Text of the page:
I have noticed CTAs taking one of two different routes:

The rationale offered for incentive fees in general is the notion that the client is paying for what they want the most: performance. It puts the client and the trader on the same side. Offering an incentive fee only structure takes this argument to its logical extreme: the client

I have noticed CTAs taking one of two different routes:

- A slimmed down program with management fees only or low incentive fees (for example, Altis has just launched a 1% management fee only, "Pure Trend" program, or Cantab's "Core Macro" program offered at 1/2 & 10)
- Incentive fee only programs (for example, Dunn has charged 0 & 25 for a long time, QIM is offering 0 & 30 via Kettera Strategies Hydra Platform).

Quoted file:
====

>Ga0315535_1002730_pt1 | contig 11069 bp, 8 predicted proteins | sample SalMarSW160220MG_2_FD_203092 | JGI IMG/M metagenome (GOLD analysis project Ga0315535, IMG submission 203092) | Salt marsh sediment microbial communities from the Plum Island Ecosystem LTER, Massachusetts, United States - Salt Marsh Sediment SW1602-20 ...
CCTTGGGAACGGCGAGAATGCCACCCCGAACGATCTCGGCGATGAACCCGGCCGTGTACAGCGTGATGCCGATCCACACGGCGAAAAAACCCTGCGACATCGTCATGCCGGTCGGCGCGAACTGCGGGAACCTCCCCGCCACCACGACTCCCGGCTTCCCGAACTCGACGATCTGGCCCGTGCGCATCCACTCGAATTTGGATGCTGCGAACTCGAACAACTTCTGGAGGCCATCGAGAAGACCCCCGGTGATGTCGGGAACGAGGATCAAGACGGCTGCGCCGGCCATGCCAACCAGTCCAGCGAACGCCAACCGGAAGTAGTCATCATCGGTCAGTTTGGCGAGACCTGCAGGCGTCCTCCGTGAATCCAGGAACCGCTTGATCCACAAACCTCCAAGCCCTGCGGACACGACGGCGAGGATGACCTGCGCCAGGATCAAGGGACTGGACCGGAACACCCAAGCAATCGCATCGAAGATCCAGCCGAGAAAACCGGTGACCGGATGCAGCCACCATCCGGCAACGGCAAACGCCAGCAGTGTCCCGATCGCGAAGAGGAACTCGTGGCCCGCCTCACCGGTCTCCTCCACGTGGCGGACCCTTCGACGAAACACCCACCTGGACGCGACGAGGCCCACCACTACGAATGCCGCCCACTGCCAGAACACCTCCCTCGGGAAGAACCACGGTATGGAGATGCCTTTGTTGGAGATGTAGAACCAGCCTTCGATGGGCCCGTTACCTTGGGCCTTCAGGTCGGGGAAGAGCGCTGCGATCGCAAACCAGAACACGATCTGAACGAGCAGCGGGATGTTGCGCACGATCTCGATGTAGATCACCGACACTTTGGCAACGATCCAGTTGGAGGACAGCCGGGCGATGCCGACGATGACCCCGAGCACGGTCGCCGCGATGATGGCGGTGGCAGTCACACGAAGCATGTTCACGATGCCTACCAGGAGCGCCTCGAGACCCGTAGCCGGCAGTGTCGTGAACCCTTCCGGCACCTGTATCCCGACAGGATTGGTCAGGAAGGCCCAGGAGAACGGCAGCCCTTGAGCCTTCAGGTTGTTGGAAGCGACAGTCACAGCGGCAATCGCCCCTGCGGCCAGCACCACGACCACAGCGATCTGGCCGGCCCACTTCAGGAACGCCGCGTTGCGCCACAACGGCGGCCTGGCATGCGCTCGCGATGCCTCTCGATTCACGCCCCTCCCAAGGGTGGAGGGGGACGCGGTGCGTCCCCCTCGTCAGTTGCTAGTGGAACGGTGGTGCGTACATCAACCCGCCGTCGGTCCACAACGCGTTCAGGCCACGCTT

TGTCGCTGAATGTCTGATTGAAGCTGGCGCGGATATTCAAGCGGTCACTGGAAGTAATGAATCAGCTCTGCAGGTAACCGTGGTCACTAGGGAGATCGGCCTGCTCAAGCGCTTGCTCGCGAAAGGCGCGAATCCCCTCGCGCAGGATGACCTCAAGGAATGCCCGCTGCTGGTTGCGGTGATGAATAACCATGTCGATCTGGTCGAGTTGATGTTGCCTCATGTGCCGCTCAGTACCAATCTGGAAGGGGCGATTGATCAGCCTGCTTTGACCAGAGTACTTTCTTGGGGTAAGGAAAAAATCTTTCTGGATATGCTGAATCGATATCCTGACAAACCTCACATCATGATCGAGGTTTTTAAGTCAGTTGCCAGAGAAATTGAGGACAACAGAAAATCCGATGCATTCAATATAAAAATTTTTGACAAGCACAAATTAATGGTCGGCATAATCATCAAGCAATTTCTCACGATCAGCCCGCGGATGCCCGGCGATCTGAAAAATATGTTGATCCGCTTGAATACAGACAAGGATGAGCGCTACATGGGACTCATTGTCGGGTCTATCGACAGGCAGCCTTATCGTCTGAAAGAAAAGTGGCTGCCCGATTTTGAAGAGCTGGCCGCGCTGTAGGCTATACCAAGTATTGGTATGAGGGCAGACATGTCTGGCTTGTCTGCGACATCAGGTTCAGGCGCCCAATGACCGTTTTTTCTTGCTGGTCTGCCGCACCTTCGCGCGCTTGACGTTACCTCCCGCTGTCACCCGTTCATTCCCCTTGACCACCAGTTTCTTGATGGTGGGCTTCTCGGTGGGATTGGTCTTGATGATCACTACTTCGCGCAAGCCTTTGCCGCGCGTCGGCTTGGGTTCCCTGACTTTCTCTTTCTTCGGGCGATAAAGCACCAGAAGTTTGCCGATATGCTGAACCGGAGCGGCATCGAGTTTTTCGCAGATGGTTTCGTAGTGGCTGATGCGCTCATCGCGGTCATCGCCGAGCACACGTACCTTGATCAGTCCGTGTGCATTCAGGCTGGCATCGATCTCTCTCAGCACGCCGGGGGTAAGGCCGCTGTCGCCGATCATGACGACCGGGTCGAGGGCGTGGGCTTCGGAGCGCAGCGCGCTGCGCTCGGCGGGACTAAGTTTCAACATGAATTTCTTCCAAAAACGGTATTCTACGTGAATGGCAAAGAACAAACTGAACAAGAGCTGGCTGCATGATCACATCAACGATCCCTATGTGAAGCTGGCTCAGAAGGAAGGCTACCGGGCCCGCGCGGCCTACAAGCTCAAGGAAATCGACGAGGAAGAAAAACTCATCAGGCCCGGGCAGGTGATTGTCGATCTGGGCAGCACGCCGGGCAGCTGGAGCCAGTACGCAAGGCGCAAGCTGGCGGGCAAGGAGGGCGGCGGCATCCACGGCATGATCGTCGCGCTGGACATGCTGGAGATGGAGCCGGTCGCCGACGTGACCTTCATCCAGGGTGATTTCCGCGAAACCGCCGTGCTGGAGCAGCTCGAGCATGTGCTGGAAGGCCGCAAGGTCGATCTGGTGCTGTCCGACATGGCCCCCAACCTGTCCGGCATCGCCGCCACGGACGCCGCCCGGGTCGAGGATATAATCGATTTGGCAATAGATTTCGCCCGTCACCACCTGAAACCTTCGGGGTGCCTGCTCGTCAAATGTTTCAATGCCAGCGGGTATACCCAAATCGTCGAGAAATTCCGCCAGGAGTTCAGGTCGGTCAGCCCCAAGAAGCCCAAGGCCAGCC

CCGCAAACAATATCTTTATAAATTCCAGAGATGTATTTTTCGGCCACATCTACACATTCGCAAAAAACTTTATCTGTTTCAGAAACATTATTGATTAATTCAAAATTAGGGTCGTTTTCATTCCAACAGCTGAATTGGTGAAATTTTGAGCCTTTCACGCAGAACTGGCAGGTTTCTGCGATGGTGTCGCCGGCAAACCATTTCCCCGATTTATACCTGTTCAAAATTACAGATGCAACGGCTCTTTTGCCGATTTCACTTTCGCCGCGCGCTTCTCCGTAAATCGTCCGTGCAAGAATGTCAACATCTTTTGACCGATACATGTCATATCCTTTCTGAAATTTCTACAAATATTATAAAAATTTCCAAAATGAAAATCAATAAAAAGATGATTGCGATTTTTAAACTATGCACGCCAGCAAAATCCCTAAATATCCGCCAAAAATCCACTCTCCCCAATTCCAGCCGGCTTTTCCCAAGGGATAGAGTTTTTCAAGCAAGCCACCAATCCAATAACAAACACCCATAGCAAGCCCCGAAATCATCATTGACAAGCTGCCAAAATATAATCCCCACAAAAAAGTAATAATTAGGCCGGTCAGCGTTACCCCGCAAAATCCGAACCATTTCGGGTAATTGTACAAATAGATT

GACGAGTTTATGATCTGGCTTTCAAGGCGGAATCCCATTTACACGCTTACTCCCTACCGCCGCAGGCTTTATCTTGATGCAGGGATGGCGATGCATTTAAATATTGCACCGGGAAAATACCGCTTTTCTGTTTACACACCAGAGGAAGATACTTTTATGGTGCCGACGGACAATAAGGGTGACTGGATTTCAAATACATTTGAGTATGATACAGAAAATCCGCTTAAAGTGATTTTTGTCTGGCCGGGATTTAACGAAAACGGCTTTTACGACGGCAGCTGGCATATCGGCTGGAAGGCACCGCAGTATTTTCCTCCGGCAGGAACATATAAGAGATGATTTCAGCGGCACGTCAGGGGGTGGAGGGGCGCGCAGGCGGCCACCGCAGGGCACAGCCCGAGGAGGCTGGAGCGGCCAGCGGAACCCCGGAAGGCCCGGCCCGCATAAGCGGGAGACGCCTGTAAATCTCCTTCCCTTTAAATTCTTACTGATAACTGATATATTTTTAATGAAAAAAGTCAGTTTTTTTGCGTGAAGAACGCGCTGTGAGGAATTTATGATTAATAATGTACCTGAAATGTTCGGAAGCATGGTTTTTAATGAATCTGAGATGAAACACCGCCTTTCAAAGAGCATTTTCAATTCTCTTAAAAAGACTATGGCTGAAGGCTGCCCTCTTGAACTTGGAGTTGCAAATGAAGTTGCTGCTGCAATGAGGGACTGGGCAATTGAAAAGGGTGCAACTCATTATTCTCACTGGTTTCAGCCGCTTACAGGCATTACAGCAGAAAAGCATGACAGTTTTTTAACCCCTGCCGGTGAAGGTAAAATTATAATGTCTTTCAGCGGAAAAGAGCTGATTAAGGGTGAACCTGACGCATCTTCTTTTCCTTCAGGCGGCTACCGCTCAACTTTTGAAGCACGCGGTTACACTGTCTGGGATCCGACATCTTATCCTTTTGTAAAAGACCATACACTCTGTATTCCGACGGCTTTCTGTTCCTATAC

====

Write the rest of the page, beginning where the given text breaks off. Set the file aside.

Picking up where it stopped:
The rationale offered for incentive fees in general is the notion that the client is paying for what they want the most: performance. It puts the client and the trader on the same side. Offering an incentive fee only structure takes this argument to its logical extreme: the client

**only**pays for performance. But is this really true?## How Different Are These Things From One Another (Category & Mixed Data)?

Wednesday, April 27, 2016
: BlueEventHorizon

In an earlier post I was looking at distance measures for clustering. In a still earlier post I had referred to analyzing hedge fund regulatory data using clustering to try to put the funds into groups by inferred strategy. I had to solve a problem with clustering that has being bothering me for a while: how do you measure distances between observations when the data is sparse? In my case the problem is further compounded by order-of-magnitude differences in the values for one observation vs. another (a Pareto distribution).